so actually, in part it is completely true to say it takes religion… since it is the dogma of religion that is specifically organized around taking advantage of authoritarian personalities.

    so long as you are being inclusive, instead of exclusive, you have a small point. lost in the larger point of the thrust of Weinberg’s argument though.

  98. fatpie42 says

    She says that her writing was much better received at Daily Kos. How can that be true? She decided to delete the contents of her blog there all the way back in 2010. And, once again, it was because commenters didn’t like what she had to say.

  99. says

    IIRC, the “Sunday Funnies” ended because it included a joke about disabled people, which disabled people didn’t find quite as funny as she did.

    If you make a joke about X, where people are disadvantaged by X and can’t help being X, then the fact they don’t laugh doesn’t mean they’re humourless. It means you’re being a jerk.

  100. says

    nich (#68) –

    Moochelle is fat shaming

    It’s a doubly awful insult. I hadn’t thought of fat shaming or Limbaugh inferring that she’s a cow. I thought it was the usual rightwing racist propaganda about “moochers” and “welfare queens”.

  101. says

    For what it’s worth, I hate when people make insults out of or make snide jokes & puns about someone’s name.

    I agree!

    Unless they changed their name to something risible (and you know it) in which case mocking their choice may be in bounds.

  102. David Chapman says

    103
    ck

    I’ve got to agree with David Chapman.

    Thanks C.K.

    104
    Ichthyic

    3 May 2014 at 12:32 am (UTC -5)

    so actually, in part it is completely true to say it takes religion…

    In part it is completely true?? :)

    so actually, in part it is completely true to say it takes religion… since it is the dogma of religion that is specifically organized around taking advantage of authoritarian personalities.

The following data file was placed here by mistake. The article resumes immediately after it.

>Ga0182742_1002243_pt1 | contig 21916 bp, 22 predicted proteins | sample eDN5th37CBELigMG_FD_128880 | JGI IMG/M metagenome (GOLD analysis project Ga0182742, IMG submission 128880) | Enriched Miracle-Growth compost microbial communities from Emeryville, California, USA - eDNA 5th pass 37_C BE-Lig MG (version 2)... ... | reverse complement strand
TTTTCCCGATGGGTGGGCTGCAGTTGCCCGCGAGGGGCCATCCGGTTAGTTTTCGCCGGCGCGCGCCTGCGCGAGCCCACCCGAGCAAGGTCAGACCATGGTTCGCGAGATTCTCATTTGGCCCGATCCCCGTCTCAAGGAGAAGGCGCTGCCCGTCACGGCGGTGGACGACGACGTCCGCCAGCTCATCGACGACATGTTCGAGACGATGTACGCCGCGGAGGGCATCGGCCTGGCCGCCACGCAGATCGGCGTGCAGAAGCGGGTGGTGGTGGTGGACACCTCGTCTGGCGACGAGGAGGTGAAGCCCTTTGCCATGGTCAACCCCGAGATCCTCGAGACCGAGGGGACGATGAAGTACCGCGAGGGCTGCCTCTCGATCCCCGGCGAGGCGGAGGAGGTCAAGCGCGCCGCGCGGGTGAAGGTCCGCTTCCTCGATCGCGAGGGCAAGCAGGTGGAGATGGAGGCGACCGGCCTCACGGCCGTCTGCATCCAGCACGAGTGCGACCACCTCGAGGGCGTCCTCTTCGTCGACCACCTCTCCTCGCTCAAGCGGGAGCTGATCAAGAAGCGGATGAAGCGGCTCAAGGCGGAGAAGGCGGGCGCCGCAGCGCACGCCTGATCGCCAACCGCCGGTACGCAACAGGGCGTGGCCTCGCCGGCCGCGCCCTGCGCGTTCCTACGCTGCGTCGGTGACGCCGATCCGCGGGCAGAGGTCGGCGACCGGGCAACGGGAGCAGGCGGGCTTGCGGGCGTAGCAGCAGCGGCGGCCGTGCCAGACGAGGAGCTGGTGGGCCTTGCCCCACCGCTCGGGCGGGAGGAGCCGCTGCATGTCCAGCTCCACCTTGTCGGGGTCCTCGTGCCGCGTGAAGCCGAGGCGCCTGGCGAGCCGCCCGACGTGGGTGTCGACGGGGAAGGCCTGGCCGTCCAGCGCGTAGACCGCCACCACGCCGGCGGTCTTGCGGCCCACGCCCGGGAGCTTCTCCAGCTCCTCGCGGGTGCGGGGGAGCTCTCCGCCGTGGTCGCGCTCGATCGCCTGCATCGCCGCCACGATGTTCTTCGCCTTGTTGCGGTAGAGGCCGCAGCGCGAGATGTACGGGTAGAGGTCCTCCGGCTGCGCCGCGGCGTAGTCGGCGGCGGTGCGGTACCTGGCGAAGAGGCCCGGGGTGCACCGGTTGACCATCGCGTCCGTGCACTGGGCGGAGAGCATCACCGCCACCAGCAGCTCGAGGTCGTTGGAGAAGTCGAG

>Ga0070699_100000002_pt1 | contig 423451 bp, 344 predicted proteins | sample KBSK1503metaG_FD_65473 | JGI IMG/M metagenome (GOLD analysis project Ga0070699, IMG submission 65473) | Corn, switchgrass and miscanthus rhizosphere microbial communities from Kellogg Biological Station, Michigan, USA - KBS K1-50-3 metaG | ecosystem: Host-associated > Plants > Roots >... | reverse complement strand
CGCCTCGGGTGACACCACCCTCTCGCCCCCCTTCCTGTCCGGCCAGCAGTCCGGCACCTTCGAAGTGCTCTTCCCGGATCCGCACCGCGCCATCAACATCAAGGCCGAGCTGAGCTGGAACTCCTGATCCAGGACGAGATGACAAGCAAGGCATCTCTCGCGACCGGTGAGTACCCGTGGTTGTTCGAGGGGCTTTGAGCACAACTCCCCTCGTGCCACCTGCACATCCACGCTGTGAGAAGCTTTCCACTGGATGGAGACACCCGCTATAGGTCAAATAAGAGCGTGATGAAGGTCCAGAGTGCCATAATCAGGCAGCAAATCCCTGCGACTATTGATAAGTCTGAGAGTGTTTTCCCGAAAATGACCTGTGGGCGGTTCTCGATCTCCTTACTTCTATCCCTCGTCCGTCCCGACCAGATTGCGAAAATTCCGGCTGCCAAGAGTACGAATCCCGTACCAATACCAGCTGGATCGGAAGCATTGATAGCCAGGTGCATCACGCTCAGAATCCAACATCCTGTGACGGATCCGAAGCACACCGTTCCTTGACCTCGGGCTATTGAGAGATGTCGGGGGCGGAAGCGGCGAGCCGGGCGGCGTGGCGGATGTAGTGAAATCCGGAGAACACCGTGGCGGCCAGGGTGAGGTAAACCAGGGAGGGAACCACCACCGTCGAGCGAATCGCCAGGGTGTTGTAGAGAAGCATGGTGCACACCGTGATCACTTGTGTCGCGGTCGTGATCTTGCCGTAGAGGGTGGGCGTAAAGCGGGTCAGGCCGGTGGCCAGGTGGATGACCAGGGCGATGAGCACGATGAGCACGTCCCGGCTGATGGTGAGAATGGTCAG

Sorry, that doesn’t make sense. :)

    so long as you are being inclusive, instead of exclusive, you have a small point. lost in the larger point of the thrust of Weinberg’s argument though.

    :( Oh!? You’re saying my thrusting point is smaller than his? ( Weeps)

    Or perhaps less thrustworthy?

    Look, I’m obviously going to have to say the unsayable here, guys:

    SCIENCE can lead good people to do bad things. Including, you know, physics?? Weinberg’s field?
    So he comes out with crap like that, not because he doesn’t know it’s nonsense, but because he is actually defending his position as a leading exponent in the scientific field that has given people like Richard Nixon and George W. Bush the power to destroy life on this planet. ( A lot of the research that made this possible was done as science, pure and simple: Let’s find out stuff. That can’t possibly be morally wrong, can it? )

    Oh, but science is not in the least morally ambiguous, sayeth Weinberg. Those religious bastards, over there ( pointing ), there the ones that teach good people to do evil things.

    The thing is, once people such as we atheists agnostics & sceptics become enthusiasts for science and the scientific method, we tend to want to forget the dark side of scientific enquiry. We want to push the evil and the moral dillemmas over in the direction of religion. Those fuckers.

    Then people lament out loud: ‘You can’t talk to those God fanatics, they have such a black and white conception of reality!!’

    Well so they do, but there are famous, influential and high-ranking atheists within the anti-religious movement who are perfectly happy with provoking and maintaining our distortions as well. Professor Weinberg is one of these.
    Religion, for all its lamentable follies and cruelties, proffers this admirable benefit, at least in the eyes of such people:it embodies an excellent scapegoat for diverting attention from the massively disturbing aspects of science, in particular nuclear physics, thus cleaning up the latters image.